Low-dose CT for appendicitis appears noninferior to standard-dose CT

Patients with suspected appendicitis at 20 South Korean teaching hospitals were randomly assigned to receive low-dose CT (2 mSv) or standard-dose CT (3 to 8 mSv).


Low-dose appendiceal CT can be performed in adolescents and young adults without affecting the negative appendectomy rate, appendiceal perforation rate, and other clinical outcomes, a study found.

To compare the effectiveness of low-dose CT and standard-dose CT for diagnosing appendicitis in adolescents and young adults, researchers conducted a pragmatic, randomized controlled noninferiority trial at 20 South Korean teaching hospitals that had little experience with low-dose CT. Patients 15 to 44 years of age with suspected appendicitis were randomly assigned 1:1 to receive low-dose CT (2 mSv) or standard-dose CT (3 to 8 mSv). The primary endpoint was the rate of negative or unnecessary appendectomy, an indicator of false-positive diagnosis, among all appendectomies, with a noninferiority margin of 4.5% for low-dose versus standard-dose CT.

Results were published online Sept. 11 by The Lancet Gastroenterology & Hepatology.

Researchers assigned 1,535 patients to the low-dose CT group and 1,539 patients to the standard-dose CT group. Of these, 559 and 601 patients, respectively, went on to have appendectomies. Twenty-two of 559 patients in the low-dose group (3.9%) had a negative appendectomy versus 16 of 601 patients (2.7%) in the standard-dose group (difference, 1.3%; 95% CI, −0.8% to 3.3%; P=0.0022 for the noninferiority test). The two groups were also similar for endpoints related to false-negative (or delayed) diagnosis, including appendiceal perforation rate, prevalence of perforated appendicitis, interval between CT and appendectomy, hospital stay associated with appendectomy, and diagnostic sensitivity.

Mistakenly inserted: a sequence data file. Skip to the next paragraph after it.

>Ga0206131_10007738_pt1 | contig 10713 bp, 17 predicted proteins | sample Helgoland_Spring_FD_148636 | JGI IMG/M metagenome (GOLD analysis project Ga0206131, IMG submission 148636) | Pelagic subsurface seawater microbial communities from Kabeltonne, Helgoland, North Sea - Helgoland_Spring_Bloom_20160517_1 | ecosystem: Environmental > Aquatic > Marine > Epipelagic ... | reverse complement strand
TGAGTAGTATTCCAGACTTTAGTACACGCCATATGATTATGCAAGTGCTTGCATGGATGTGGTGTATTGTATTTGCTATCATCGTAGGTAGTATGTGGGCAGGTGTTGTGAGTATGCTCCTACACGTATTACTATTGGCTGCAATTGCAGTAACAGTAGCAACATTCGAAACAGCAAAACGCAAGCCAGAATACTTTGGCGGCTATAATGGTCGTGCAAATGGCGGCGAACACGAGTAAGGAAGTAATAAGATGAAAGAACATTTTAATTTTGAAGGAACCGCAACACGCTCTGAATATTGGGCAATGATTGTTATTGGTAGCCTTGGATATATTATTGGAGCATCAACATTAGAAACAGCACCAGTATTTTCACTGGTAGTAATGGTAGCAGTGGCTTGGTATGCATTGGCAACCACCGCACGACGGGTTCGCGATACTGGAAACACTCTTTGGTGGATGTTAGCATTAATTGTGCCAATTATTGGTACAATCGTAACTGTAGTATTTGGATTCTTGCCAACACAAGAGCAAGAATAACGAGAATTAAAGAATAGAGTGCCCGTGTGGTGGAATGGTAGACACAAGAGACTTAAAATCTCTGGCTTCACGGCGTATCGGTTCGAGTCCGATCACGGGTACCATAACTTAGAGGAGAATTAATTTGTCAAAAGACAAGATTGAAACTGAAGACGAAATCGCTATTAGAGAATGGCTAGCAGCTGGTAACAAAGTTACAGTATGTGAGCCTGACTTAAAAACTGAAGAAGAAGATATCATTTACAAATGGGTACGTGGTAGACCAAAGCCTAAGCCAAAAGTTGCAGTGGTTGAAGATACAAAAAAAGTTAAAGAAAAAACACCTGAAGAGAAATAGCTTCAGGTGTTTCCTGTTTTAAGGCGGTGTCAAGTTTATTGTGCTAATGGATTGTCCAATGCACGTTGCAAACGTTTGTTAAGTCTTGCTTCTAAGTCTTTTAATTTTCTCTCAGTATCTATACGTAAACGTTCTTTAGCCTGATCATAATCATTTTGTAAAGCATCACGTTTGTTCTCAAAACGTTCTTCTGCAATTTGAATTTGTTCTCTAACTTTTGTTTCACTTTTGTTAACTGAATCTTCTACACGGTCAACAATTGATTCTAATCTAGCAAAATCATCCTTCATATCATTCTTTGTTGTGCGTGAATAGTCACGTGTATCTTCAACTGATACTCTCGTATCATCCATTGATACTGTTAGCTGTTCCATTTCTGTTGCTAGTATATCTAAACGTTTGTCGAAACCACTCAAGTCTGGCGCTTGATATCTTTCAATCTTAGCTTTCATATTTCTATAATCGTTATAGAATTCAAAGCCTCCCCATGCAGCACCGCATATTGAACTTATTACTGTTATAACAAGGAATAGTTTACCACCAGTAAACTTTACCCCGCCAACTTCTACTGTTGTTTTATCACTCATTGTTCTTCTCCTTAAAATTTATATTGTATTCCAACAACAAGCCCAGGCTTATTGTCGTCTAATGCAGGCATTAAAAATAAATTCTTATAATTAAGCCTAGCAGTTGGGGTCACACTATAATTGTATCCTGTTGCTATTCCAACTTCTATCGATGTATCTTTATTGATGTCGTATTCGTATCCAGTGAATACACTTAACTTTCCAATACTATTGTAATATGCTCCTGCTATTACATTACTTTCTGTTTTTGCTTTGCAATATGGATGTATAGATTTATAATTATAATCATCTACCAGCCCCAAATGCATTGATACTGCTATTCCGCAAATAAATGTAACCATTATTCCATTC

There were 43 adverse events in 43 of 1,535 patients (2.8%) in the low-dose group and 41 adverse events in 40 of 1,539 patients (2.6%) in the standard-dose group. One life-threatening adverse event, anaphylaxis caused by an iodinated contrast material, occurred in the low-dose group.

The authors wrote that a radiation dose of 2 mSv is similar to the worldwide average annual exposure to natural radiation sources or the dose of three conventional abdominal radiographs. In view of the vast number of appendiceal CT examinations done worldwide, use of low-dose CT could prevent a sizeable number of radiation-associated cancers in the future, the researchers wrote.

“These results should not be interpreted as an encouragement to increase use of CT by introducing the low-dose technique,” the authors wrote. “A successful reduction of population radiation dose should entail judicious CT use and dose lowering in individual examinations.”

An accompanying comment noted that obesity may be a complicating factor in using low-dose CT but continued, “Because low-dose CT protocols for suspected acute appendicitis are not inferior to standard CT, they should be implemented in all emergency departments according to the as-low-as-reasonably-achievable principle, to enable substantial reduction in radiation doses for patients with suspected appendicitis.”